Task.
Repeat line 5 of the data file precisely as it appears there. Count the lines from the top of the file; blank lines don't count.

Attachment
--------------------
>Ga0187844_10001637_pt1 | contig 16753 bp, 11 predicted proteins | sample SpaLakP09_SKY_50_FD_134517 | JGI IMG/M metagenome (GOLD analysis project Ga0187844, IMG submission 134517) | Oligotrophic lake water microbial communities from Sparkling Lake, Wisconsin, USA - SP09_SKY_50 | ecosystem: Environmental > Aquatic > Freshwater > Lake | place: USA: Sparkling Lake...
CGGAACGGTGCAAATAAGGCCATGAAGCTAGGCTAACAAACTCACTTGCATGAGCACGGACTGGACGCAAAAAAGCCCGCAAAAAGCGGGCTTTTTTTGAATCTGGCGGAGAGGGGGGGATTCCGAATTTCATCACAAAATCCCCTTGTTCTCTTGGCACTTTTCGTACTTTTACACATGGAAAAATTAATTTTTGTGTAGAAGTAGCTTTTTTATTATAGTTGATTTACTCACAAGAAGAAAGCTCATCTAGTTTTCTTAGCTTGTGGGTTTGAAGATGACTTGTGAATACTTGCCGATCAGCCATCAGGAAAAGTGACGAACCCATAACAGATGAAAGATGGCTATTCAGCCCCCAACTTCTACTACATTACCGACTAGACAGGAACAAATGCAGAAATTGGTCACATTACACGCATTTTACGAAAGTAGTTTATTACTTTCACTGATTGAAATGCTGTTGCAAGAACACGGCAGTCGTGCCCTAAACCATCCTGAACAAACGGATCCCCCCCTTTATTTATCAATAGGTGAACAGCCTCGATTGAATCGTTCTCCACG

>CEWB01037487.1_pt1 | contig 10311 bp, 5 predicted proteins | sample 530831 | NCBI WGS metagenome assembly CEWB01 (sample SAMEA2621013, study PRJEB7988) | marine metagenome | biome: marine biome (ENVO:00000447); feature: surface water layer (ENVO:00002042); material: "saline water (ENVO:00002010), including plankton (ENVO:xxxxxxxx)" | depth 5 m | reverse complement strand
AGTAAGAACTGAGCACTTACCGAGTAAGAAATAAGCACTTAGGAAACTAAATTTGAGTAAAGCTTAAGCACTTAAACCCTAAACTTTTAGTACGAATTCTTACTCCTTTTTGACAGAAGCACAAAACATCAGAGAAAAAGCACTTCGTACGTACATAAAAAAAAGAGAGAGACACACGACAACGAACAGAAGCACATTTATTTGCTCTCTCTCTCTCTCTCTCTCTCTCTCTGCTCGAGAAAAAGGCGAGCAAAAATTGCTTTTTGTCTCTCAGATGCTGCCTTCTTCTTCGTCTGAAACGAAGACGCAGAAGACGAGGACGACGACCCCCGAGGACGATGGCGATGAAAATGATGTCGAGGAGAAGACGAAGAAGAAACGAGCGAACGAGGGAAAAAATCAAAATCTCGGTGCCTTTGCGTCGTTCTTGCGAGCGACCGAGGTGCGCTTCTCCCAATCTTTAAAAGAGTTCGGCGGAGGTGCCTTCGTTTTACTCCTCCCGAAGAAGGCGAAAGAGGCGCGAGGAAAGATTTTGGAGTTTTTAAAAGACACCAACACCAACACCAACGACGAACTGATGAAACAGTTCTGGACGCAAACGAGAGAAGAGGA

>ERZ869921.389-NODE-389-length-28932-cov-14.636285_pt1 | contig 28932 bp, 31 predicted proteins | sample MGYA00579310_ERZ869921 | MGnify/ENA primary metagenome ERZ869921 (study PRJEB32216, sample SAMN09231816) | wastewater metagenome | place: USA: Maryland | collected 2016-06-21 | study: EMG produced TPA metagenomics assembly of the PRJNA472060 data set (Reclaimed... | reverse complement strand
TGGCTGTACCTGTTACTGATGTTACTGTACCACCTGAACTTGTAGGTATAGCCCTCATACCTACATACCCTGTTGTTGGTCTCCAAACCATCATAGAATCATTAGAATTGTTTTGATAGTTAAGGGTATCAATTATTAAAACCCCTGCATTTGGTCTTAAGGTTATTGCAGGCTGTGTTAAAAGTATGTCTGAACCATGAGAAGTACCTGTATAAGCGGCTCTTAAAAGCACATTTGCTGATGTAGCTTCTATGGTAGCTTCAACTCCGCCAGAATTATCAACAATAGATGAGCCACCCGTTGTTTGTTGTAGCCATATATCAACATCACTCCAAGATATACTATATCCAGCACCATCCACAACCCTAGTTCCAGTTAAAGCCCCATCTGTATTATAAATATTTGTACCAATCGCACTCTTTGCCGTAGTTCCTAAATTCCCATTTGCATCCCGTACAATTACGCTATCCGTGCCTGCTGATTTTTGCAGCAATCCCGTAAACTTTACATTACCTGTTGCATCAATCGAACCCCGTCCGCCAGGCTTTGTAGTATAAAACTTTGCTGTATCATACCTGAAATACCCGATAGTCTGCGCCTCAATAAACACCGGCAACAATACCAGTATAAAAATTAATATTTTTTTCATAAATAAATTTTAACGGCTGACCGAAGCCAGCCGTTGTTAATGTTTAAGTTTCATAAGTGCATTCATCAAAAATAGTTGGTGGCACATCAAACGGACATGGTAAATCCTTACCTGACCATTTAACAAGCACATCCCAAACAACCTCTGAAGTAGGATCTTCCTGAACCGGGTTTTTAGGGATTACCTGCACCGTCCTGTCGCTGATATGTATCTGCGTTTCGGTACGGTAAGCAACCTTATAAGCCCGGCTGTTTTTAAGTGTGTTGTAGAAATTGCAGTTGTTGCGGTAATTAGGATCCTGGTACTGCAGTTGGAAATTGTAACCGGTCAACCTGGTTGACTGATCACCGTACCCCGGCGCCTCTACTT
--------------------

>ERZ869921.389-NODE-389-length-28932-cov-14.636285_pt1 | contig 28932 bp, 31 predicted proteins | sample MGYA00579310_ERZ869921 | MGnify/ENA primary metagenome ERZ869921 (study PRJEB32216, sample SAMN09231816) | wastewater metagenome | place: USA: Maryland | collected 2016-06-21 | study: EMG produced TPA metagenomics assembly of the PRJNA472060 data set (Reclaimed... | reverse complement strand